The 22-year-old from Jackson, Mississippi, applauded the challenge for its fun and inclusive appeal and what she considers to be the essence of majorette dance.
“It’s not just the dance where you have to be perfect; it’s the dance you can do to feel good and feel comfortable,” she said.
Harris, who recently graduated from Southern University and A&M College, where she was part of the Dancing Dolls, is excited by the rising profile of majorette in the world of dance, where she believes that the style is wholly in a lane of its own.
“You really can’t put it in a box; majorette is really just like a gumbo pot of it all,” she said. “There’s certain types of moves that you may see in a majorette routine you don’t see in a ballet class, a jazz class, or a tap class. It’s something people may even look at as almost provocative sometimes, but it's certainly not the case; it’s literally just another expression of dance.”
The increasing popularity and visibility of the dance style on social media means that she no longer has to explain majorette culture.
“A few years ago, you could say you're a majorette, and people would look at you like, ‘what is that?’” Harris said. “But now people really be like, ‘Oh, okay.’ They have some type of idea.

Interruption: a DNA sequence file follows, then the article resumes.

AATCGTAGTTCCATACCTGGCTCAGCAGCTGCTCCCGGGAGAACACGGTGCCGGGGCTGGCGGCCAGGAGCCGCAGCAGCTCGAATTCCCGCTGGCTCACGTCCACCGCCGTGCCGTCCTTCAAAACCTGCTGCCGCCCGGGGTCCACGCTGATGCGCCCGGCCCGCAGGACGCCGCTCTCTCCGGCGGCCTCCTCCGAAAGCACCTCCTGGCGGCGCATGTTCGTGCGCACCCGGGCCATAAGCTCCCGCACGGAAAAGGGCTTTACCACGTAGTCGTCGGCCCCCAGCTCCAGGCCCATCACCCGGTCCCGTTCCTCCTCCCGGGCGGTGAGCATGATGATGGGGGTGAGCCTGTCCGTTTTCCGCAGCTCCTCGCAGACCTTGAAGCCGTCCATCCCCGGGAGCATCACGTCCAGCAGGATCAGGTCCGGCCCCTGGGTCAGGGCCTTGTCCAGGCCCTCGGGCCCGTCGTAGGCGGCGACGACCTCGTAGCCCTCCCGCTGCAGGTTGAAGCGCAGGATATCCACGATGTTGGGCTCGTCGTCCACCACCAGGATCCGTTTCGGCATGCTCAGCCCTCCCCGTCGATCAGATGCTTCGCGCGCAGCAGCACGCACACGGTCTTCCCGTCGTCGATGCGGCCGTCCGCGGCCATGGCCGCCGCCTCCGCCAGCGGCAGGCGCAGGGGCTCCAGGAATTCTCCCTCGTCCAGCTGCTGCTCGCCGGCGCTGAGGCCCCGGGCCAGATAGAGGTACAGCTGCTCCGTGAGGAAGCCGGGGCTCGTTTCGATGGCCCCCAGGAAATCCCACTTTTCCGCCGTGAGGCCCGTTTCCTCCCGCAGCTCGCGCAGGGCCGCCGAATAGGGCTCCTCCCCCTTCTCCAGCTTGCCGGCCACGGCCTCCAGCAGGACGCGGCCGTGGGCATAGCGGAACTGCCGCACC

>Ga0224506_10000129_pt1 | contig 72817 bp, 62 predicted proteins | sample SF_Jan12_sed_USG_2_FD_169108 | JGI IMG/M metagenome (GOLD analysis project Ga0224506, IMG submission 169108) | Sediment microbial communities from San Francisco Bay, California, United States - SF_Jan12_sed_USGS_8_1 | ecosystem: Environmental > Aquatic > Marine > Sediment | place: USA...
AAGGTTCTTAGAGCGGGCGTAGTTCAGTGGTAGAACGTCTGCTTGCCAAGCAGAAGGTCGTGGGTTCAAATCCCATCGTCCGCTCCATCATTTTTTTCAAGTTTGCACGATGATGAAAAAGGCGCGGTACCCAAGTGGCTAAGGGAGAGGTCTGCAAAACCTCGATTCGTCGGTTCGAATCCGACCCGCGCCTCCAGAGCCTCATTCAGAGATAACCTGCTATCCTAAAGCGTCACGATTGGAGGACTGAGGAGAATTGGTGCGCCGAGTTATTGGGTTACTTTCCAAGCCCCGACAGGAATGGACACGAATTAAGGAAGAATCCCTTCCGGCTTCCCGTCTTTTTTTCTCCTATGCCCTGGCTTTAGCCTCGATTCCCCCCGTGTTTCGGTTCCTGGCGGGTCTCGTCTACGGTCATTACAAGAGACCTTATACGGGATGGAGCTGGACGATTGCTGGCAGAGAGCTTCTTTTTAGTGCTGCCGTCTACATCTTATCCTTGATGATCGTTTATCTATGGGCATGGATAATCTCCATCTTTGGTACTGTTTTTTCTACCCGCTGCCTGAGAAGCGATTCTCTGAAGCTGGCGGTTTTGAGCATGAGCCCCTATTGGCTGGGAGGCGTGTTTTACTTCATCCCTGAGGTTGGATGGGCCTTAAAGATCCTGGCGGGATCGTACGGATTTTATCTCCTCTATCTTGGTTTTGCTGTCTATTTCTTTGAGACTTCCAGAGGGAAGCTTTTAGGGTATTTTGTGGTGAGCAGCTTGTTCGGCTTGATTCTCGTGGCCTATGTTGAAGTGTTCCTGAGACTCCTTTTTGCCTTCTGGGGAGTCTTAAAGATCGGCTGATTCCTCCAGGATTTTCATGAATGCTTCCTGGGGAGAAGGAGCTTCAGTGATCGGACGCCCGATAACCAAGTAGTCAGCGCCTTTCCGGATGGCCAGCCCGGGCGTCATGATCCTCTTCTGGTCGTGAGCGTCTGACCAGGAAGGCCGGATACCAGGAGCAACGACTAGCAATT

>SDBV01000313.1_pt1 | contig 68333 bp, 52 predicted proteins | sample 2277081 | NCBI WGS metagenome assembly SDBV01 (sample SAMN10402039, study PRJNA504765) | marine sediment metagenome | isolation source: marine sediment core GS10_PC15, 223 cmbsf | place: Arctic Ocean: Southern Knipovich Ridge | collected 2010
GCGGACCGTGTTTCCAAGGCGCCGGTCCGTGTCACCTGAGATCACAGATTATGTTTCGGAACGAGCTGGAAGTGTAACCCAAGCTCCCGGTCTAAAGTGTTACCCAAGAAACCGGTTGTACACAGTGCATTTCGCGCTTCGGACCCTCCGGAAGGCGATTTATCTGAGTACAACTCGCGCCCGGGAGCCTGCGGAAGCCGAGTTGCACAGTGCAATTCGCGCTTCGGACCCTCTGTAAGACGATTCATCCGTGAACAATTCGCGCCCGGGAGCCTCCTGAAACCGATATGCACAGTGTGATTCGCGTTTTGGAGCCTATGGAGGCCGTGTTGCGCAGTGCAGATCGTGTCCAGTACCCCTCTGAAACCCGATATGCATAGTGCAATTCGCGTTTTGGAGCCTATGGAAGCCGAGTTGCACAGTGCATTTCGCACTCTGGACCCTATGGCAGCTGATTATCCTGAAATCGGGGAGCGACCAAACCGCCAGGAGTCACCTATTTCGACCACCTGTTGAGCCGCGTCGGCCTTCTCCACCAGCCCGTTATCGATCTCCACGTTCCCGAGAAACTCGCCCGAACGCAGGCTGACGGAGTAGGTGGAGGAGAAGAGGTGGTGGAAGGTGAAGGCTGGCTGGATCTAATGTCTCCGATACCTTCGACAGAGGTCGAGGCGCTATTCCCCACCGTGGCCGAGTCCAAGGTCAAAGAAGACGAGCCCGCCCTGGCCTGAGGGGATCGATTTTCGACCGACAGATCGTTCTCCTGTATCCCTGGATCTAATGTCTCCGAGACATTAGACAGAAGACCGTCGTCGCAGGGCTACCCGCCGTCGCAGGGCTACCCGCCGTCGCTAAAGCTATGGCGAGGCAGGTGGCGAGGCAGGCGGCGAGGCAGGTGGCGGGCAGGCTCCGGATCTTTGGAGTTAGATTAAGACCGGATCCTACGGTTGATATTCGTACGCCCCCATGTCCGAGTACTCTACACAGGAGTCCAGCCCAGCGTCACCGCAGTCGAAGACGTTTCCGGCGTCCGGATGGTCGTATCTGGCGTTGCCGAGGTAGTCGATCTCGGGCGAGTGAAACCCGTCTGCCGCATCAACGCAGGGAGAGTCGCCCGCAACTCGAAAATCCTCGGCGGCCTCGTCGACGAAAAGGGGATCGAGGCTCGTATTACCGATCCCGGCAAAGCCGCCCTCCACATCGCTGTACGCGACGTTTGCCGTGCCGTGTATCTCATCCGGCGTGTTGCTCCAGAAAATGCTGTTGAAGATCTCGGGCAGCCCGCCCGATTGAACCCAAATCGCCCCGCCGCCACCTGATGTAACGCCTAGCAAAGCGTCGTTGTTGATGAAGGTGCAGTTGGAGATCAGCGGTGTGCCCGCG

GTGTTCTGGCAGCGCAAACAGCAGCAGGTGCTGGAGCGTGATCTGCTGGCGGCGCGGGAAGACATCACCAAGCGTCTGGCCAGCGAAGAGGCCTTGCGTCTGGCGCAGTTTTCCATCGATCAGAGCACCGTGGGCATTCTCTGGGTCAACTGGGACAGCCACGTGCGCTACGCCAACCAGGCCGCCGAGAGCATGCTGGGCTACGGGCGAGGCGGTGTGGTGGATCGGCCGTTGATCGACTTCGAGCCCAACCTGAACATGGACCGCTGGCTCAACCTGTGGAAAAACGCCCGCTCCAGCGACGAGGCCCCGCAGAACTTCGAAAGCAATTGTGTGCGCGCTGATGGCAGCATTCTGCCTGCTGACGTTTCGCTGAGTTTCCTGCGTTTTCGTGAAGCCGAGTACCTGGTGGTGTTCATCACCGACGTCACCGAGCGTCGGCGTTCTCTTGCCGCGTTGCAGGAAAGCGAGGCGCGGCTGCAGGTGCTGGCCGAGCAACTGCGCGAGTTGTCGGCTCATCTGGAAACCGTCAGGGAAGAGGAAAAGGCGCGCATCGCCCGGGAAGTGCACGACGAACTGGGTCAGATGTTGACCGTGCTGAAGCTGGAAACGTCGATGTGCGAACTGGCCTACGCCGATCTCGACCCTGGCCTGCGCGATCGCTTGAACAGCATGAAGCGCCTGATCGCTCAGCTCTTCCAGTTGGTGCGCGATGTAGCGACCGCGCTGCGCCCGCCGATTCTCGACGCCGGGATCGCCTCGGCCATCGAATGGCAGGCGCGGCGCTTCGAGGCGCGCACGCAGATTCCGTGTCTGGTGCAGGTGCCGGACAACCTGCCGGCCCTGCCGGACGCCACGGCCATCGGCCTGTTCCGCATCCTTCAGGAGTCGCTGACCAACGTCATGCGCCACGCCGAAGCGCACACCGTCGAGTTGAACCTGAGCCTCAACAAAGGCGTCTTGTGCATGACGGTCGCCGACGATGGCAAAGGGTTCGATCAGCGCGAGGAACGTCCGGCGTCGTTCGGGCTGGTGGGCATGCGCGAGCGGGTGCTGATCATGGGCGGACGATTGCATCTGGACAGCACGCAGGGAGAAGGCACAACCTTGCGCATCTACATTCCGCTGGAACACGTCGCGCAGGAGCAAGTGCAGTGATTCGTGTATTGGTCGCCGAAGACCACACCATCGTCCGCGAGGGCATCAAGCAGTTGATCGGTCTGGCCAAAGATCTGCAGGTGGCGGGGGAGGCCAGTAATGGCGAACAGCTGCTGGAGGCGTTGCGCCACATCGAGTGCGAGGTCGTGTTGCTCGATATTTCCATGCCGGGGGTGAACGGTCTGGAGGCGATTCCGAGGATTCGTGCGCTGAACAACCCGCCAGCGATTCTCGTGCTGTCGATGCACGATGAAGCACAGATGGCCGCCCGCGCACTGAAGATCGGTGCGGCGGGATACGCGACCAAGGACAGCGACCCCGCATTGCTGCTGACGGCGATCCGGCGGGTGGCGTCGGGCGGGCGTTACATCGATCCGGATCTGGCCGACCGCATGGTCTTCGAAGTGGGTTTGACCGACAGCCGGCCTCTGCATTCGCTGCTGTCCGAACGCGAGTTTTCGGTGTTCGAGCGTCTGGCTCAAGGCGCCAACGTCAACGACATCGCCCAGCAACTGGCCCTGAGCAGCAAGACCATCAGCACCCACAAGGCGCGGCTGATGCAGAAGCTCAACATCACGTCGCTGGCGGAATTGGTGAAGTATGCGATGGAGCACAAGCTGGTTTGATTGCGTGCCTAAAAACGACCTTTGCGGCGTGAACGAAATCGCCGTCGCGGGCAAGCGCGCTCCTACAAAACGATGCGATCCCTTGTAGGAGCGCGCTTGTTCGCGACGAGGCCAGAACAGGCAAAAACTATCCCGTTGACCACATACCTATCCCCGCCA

“I’m just glad that it’s finally getting more recognition, which it really deserves.”
With the dance style’s widening audience, passionate debates around gatekeeping the art form have begun on college campuses.
Princess Isis Lang, a student at the University of Southern California, made history last year when she launched the Cardinal Divas of USC, the first majorette team at a predominantly white institution (PWI).
“I looked at all the dance teams and cheer teams that they had at USC, and there was always just one token Black girl,” Lang told BuzzFeed News. The alienating feeling of not finding somewhere to channel her talents was one that she couldn’t ignore.